Nearly every woman I know has kept her wedding dress. Not all have kept their husbands, but the dress is separate, existing as it does, skirting the line between fantasy and reality. I even kept mine and it was just an eyelet lace dress, not a real wedding gown. The point is, there are some garments one may certainly outgrow but which never quite make it to the Goodwill bin.
I have a laundry basket filled with such items. There are favorite shirts, worn at their creases and faded; dresses my late mother sewed for me replete with tiny hand stitches I cannot just discard, and a couple of handmade quilts I earned during my time living in Vermont. One item stands out.
When my mother moved in with me in her very old age, she brought her old Borgana coat. Borgana, or Borganza, as it is sometimes called, looks and feels rather like beaver fur but is a synthetic. When I was 14 she bought me one and I did not appreciate it. As a short person, the last thing I needed, especially at that age, was something that added width, subtracted visual height, and made me self-conscious. I accidentally ruined that coat by leaning up against a hot radiator. Though Mom was angry, she did not replace it with another. Instead, I got a pea coat, which was what I wanted in the first place.
When Mom died, 10 years ago this month, I got rid of all her clothing the next day. That sounds unfeeling, but I knew if I kept them, they would only deepen my grief. Later, I found her coat and could not part with it. Every year since then I’ve debated what to do with a coat older than my grown children, stylish as pillbox hats, and as likely to be used as the hatpins they required.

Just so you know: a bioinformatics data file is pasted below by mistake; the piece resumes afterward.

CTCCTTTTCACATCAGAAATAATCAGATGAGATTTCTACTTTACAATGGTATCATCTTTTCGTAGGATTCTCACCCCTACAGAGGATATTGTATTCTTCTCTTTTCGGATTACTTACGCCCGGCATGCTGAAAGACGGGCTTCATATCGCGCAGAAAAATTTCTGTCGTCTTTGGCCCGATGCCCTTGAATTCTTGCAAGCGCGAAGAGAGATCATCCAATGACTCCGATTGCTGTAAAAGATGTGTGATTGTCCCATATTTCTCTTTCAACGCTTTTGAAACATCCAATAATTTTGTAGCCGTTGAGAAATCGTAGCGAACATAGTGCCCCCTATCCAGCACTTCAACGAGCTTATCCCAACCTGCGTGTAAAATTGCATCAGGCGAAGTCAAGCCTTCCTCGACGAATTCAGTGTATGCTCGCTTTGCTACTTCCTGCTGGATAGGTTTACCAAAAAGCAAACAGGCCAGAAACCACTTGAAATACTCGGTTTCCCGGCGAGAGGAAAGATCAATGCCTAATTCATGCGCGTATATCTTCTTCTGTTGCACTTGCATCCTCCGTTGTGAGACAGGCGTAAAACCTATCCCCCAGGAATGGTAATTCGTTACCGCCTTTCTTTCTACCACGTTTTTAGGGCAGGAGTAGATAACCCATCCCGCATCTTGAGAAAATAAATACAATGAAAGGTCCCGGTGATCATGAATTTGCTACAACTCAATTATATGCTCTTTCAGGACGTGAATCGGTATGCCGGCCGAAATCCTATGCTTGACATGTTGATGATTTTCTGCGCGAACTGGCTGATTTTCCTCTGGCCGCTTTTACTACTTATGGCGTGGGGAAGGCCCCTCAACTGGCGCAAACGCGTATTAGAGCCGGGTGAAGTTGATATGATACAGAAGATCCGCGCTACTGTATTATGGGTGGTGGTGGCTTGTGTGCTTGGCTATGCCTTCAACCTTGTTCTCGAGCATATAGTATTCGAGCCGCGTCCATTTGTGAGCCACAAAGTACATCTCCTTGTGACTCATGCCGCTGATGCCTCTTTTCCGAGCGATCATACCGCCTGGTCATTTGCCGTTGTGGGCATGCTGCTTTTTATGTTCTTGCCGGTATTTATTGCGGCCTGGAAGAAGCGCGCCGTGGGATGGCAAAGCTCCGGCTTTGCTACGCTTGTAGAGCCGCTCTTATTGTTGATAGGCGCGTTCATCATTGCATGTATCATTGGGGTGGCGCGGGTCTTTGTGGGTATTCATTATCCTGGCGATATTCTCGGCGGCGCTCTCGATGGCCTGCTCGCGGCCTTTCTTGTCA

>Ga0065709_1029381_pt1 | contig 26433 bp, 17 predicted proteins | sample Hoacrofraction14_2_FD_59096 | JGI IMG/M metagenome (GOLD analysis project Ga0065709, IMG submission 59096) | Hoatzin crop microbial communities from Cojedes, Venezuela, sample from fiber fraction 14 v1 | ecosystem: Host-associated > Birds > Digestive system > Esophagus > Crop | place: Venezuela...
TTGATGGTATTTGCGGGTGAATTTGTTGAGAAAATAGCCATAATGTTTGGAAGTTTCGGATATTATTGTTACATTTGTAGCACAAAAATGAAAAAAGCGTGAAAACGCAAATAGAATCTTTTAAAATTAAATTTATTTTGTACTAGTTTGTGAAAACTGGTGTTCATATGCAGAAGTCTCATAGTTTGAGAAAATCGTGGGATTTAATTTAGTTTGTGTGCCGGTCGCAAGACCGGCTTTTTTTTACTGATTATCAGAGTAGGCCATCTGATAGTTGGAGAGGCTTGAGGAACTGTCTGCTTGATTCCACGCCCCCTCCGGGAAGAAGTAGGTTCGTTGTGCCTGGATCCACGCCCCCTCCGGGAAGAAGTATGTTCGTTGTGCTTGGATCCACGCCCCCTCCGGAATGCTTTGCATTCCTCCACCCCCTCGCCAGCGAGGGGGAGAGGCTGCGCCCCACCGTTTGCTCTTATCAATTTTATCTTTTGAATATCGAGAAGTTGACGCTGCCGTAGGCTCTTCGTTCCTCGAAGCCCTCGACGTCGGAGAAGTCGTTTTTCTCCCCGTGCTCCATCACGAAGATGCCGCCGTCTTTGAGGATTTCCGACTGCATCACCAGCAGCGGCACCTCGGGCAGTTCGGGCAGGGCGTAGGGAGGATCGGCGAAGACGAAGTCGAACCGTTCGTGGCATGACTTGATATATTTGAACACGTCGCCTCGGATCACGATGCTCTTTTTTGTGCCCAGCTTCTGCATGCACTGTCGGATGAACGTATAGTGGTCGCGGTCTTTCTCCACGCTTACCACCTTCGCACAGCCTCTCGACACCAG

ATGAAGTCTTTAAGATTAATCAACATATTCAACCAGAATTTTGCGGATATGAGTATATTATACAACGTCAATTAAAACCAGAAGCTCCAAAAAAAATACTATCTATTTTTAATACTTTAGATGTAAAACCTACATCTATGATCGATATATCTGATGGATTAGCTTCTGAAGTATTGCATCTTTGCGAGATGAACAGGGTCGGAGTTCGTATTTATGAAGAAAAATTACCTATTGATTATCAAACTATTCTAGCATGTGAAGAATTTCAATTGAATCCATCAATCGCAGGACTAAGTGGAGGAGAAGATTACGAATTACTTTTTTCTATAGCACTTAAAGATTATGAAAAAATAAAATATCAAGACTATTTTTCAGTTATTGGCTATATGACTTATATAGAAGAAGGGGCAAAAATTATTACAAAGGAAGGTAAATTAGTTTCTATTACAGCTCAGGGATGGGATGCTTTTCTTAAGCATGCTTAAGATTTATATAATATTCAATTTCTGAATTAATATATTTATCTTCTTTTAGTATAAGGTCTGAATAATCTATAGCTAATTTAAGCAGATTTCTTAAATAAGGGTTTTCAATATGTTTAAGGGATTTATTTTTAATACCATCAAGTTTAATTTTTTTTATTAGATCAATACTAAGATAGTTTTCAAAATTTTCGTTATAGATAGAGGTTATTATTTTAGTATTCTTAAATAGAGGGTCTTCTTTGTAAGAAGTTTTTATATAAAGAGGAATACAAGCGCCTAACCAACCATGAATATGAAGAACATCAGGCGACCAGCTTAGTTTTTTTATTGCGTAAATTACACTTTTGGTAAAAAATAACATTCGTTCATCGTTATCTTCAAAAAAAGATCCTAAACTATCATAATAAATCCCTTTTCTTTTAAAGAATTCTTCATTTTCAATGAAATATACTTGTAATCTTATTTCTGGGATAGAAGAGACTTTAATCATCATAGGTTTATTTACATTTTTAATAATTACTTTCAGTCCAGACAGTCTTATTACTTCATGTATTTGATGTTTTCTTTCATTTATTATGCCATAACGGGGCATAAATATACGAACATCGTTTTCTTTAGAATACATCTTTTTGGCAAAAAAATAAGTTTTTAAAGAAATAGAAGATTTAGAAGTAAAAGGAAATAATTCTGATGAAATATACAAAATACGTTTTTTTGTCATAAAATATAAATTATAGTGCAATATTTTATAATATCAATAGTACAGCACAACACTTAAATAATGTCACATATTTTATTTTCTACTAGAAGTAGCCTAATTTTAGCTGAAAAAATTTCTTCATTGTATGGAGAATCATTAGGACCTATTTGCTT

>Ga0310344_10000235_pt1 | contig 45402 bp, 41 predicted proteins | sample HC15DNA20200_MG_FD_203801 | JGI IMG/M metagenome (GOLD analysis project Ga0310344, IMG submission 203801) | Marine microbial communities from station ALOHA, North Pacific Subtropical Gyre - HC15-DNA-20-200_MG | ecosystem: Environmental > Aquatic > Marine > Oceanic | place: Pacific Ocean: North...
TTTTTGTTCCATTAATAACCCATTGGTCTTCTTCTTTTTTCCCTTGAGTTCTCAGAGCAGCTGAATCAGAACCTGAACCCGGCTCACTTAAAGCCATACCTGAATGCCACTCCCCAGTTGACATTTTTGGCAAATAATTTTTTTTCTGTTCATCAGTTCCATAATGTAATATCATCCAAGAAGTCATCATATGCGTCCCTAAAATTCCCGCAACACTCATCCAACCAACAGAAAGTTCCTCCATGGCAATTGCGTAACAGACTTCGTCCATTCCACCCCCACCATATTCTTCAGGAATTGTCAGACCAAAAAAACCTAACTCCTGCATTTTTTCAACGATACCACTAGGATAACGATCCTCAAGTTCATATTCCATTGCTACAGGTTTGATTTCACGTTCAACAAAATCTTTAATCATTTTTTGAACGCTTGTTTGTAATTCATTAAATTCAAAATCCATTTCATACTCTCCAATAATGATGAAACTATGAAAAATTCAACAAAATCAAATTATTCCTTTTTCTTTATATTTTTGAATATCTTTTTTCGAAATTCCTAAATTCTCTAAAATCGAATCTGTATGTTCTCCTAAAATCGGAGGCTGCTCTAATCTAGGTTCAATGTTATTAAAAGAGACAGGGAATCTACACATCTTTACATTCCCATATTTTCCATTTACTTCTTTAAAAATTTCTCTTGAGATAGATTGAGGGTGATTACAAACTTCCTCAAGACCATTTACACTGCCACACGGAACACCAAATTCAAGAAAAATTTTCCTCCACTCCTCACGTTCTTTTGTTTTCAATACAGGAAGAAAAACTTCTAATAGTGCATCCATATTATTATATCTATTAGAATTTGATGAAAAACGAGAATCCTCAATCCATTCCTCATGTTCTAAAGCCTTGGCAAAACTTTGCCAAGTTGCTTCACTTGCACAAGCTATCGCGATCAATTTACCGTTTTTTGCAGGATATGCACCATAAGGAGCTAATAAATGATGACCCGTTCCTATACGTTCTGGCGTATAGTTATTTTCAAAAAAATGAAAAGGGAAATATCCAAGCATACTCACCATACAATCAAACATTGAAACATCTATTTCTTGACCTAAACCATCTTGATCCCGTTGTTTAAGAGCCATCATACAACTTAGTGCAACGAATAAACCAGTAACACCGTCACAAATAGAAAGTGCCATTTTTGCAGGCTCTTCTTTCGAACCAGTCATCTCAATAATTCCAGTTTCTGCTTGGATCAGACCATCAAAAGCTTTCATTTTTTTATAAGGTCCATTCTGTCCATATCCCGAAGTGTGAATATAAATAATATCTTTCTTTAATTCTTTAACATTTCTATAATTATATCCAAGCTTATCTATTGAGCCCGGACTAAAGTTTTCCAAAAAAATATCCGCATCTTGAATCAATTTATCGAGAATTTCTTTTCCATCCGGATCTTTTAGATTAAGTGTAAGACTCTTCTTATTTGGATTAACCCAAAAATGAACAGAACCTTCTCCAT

A few weeks ago, I tidied up my office and took the coat out of the closet. I thought, “It’s time.” So I gave it a little more thought and found the perfect use for that old, beloved, besmirched, coat. I’m giving it to Clark, my 14 year-old black lab. Mom liked him; buttered English muffins for him and loved his gentle ways. But Clark has a quirk. He won’t come inside the house and in recent years I have kept him warm by creating a bed for him out of an old pack-and-play lined with blankets. Before I retire for the night I tuck him in. This winter he gets Mom’s coat.
I went out last night with it for the first time and tucked in my crazy old dog. He groaned with joy as he felt the furry warmth surround him. Even this morning, I saw him return to the bed and nuzzle it happily, preferring it to his usual hole in the ground beneath my bedroom window.
Somewhere, I think Mom is both mad and smiling that someone finally appreciates that coat!